woensdag 12 november 2014
Gary Snyder & Julia Martin: Nobody Home [review]
This is proving to be a good year for us fans of Snyderiana. Earlier this year the correspondence between Wendell Berry and Gary Snyder (my review here) appeared and now there is 'Nobody Home Writing, Buddhism, and Living in Places'. It is a beautiful slim volume that fits perfectly in the side-pocket of your backpack, the perfect format for all books. It collects three interviews with Gary Snyder and the correspondence (1983-2011) with the interviewer Julia Martian, a South-African academic and Buddhist. The interviews are nice but hardly surprising, Snyder as a writer and thinker has a one-track-mind that amtraks towards the next station at his pace and without room for deviation. A near 100% of his output sits on a continues line of what he wants to say and for his steadfast reader these letters allow you to get a ever closer look on the minutiae of his intellectual development. Compared to earlier volumes you do get a little closer to Snyder as a man of teaching and travel, and there is also slightly more shown of the emotional events in his life. The real star of this book for me is Martin. I never heard of her before but we get to know her in her students years writing long overbearingly intellectual letters from the isolation of South Africa to her self-chosen teacher. As the years go by you follow the way she matures and comes into her own. At the background are the great events of her countries recent history: the fall of apartheid, the presidency of Mandela, the normalcy of violence, the presence of deep history and nature. A better title for this book would have been: "Growing up with Gary Snyder".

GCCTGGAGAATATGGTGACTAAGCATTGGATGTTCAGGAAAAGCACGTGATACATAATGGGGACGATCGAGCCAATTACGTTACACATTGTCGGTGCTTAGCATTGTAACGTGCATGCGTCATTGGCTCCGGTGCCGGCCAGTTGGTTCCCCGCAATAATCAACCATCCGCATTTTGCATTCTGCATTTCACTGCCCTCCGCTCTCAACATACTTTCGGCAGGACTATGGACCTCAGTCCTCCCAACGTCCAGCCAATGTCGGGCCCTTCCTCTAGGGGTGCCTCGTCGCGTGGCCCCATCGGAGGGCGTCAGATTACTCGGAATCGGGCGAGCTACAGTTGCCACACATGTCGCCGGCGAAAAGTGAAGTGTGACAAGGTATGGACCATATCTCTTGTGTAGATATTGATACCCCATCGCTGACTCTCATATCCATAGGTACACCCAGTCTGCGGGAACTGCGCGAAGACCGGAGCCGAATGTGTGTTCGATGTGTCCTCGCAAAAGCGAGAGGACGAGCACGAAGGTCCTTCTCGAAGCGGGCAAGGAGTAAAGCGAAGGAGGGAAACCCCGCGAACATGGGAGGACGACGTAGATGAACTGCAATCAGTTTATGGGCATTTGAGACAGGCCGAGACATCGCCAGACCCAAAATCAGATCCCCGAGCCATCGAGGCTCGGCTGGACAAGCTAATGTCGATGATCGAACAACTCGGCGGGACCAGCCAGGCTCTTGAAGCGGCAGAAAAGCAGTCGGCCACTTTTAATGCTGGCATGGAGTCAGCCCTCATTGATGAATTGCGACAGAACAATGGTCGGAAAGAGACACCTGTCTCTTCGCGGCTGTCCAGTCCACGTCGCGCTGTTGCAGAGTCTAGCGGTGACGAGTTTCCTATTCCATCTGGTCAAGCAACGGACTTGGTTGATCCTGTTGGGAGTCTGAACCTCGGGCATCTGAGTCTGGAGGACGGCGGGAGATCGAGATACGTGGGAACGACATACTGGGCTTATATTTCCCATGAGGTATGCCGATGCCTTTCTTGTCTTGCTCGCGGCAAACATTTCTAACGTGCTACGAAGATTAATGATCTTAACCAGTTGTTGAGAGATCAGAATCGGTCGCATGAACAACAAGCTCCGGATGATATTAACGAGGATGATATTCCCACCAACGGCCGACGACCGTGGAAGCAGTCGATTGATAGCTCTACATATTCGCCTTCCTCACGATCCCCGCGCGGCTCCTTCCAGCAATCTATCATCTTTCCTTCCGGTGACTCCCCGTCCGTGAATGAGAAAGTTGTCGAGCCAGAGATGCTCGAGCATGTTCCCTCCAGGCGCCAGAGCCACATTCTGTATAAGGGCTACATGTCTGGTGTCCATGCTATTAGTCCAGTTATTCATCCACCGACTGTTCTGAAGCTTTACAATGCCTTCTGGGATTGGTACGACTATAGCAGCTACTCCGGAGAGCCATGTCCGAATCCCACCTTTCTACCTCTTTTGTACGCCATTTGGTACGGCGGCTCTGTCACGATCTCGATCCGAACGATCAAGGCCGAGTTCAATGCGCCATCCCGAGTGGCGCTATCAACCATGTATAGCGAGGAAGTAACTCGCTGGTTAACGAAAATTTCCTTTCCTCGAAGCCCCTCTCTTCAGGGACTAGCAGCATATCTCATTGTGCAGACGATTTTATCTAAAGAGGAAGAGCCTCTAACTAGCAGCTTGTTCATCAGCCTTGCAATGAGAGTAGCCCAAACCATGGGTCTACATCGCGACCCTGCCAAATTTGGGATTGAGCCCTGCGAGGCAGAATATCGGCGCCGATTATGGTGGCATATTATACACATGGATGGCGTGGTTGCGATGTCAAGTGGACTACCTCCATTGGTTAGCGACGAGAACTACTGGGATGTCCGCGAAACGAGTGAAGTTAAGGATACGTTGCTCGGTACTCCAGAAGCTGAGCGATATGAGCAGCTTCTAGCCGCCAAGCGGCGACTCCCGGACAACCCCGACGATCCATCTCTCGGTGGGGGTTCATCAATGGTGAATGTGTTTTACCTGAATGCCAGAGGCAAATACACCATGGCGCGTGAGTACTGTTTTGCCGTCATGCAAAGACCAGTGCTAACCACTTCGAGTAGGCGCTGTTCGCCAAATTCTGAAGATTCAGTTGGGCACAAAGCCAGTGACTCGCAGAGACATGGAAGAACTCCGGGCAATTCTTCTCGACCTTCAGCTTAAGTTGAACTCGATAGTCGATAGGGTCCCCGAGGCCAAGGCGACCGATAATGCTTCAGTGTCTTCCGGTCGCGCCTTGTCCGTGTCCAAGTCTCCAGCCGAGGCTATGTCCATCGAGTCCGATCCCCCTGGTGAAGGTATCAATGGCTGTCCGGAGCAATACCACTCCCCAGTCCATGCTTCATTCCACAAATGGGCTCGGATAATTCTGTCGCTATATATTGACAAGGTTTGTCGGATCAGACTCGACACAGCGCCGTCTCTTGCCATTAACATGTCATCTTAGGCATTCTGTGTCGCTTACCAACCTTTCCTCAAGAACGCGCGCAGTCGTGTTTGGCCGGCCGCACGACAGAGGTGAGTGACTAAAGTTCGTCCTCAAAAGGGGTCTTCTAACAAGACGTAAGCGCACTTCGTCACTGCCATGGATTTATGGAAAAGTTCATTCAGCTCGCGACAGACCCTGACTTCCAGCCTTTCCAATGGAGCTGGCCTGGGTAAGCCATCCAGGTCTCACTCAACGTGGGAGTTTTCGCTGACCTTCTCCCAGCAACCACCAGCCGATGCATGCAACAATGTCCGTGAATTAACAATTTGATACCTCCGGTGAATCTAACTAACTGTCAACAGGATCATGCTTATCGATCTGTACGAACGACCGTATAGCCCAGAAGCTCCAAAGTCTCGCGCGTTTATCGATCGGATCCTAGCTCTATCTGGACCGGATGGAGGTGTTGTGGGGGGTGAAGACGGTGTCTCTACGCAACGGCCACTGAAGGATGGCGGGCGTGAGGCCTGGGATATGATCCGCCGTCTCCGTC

At the end of the book letters turn into email and this changes the entire tone of the correspondence, less formal, more kindhearted and also quicker, shorter and more pragmatic.
Not once does the word beat or beatnik fall.
I like seeing Snyder with one of those 1980's pen holders. I always wanted one when I was a child but the only thing I could do was try to make one with toilet paper rolls. And he had one: lucky bastard.